3. Characteristics of two-photon polymerization under the existence of gold nanorods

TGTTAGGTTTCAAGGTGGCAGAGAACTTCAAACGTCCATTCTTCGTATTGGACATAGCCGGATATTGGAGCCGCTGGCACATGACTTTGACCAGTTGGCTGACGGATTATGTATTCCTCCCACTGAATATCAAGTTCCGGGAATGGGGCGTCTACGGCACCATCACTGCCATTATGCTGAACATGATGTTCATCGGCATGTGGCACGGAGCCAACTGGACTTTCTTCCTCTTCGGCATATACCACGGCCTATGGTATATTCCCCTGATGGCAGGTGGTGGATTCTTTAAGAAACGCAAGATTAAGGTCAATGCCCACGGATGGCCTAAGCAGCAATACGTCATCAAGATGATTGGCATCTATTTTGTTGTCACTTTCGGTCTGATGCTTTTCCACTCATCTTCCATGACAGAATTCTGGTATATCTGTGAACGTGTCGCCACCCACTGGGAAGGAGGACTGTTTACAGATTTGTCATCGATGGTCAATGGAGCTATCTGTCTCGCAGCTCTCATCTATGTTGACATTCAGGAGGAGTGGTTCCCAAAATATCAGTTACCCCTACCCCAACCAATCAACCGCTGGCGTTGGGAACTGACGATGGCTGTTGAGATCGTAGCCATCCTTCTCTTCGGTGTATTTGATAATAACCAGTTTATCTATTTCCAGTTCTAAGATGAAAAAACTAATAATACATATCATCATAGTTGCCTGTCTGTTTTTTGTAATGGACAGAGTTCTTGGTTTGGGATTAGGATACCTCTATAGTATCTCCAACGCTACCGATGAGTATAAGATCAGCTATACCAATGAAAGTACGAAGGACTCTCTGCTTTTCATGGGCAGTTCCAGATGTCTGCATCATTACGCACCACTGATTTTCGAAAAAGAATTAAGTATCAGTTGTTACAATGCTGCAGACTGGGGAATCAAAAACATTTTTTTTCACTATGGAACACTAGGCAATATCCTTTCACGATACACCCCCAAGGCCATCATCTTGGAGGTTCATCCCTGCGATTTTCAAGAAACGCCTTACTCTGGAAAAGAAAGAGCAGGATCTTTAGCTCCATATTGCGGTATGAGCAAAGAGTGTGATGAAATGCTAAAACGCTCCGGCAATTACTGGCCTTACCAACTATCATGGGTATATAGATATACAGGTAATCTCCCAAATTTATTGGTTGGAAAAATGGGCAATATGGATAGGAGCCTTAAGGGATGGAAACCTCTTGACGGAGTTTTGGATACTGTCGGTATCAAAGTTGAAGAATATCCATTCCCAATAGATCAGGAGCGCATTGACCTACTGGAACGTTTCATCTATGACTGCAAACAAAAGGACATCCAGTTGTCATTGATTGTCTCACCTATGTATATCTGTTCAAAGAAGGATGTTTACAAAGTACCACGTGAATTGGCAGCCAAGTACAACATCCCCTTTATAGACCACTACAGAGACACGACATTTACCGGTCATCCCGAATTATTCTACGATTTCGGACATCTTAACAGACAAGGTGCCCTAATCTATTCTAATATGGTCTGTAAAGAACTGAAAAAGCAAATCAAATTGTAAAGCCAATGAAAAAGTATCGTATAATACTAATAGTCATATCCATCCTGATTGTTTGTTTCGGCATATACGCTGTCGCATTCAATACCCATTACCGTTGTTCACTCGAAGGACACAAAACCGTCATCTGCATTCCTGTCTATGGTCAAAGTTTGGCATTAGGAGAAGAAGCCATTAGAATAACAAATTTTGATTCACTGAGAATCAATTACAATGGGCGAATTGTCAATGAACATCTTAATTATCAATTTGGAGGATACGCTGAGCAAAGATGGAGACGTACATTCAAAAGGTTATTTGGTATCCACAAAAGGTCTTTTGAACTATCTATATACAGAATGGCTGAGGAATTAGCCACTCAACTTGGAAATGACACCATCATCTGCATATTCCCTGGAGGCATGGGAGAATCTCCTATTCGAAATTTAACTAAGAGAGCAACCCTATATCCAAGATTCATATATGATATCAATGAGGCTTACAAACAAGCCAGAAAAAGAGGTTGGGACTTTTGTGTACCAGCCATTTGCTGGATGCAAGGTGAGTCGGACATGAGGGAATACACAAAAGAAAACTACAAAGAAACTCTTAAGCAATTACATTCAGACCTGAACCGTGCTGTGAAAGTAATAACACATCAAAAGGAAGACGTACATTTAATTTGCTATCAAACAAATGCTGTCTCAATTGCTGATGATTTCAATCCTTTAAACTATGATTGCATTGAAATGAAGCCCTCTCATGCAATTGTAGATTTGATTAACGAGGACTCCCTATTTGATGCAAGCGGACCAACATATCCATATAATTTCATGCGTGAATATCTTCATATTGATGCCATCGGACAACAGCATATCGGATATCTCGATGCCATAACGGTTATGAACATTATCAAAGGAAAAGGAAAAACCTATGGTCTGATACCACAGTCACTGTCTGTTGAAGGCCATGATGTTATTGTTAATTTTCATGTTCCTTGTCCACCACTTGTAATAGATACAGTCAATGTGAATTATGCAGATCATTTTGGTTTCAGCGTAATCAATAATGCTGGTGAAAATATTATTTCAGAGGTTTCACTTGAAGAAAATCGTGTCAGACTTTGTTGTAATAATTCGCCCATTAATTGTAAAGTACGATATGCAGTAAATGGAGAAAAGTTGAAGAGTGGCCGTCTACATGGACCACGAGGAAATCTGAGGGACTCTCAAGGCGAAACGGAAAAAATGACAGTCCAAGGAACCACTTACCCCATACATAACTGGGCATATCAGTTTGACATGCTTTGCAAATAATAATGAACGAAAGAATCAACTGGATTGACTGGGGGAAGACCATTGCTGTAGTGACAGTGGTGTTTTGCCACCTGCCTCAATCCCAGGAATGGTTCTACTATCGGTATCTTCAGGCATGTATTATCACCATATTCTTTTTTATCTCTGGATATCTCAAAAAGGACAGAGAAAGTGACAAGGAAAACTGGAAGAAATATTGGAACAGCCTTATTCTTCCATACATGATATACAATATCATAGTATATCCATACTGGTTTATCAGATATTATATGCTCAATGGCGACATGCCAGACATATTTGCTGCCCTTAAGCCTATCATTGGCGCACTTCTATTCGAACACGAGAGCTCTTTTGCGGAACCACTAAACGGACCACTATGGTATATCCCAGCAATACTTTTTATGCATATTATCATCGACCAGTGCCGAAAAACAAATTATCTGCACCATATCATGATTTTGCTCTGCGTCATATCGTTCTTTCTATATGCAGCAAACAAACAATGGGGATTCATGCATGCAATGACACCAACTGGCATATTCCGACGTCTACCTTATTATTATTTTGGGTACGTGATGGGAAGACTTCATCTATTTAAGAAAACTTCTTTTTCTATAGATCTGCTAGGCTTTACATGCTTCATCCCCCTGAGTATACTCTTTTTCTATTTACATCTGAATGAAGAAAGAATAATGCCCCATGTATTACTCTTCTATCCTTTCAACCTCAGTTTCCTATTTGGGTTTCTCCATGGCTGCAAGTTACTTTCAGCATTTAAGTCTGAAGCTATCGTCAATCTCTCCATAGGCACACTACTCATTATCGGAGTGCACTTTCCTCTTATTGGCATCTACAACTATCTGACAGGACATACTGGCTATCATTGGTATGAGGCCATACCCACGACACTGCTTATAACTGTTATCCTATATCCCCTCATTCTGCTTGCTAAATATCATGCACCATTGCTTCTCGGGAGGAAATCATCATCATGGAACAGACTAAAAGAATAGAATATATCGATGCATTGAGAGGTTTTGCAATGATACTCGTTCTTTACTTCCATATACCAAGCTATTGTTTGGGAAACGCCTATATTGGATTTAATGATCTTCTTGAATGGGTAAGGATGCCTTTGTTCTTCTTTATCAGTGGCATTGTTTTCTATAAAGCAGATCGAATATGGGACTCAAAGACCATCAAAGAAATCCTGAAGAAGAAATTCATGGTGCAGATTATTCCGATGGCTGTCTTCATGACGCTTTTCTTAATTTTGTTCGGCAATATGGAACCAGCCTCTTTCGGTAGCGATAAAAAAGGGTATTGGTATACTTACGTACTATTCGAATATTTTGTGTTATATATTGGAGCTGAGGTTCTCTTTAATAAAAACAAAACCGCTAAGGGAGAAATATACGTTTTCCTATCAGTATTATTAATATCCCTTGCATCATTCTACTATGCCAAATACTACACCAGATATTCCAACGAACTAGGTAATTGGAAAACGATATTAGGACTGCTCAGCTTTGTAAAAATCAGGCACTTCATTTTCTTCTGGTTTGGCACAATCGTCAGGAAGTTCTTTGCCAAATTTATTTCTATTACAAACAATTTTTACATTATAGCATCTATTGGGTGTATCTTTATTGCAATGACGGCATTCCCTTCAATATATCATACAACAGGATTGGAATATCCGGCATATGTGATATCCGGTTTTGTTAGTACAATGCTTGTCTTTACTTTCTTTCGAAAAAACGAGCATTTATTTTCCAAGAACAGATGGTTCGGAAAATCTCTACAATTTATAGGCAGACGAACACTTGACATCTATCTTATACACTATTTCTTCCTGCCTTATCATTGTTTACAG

Before the demonstration of TPP lithography using the Au nanorods/MMA compound, we first confirmed the efficiency of TPP of MMA and the stability of the Au nanorods under laser irradiation. It is known that irradiation of intense laser light can cause permanent distortion of Au nanorods by photothermal effect [22–24]. In order to perform TPP lithography, it is required that TPP can be excited with a light intensity much lower than the threshold of this photothermal distortion. For this purpose, we performed a following preliminary experiment as shown in Fig. 3(a) . We dispersed CTAB wrapped Au nanorods on a glass substrate and poured MMA (mixed with initiator and photo-sensitizer) over the Au nanorods. A Ti:sapphire laser (Tsunami, Spectra-Physics, Newport Corp.) emitting at 780 nm, with a pulse width and a repetition rate of 100 fs and 82 MHz, respectively, was focused by an oil-immersion objective lens with a numerical aperture (NA) of 1.4, and irradiated onto the substrate. The time of the laser exposure was 60 ms. After laser irradiation, the glass substrate was immersed in ethanol so that non-polymerized MMA was removed.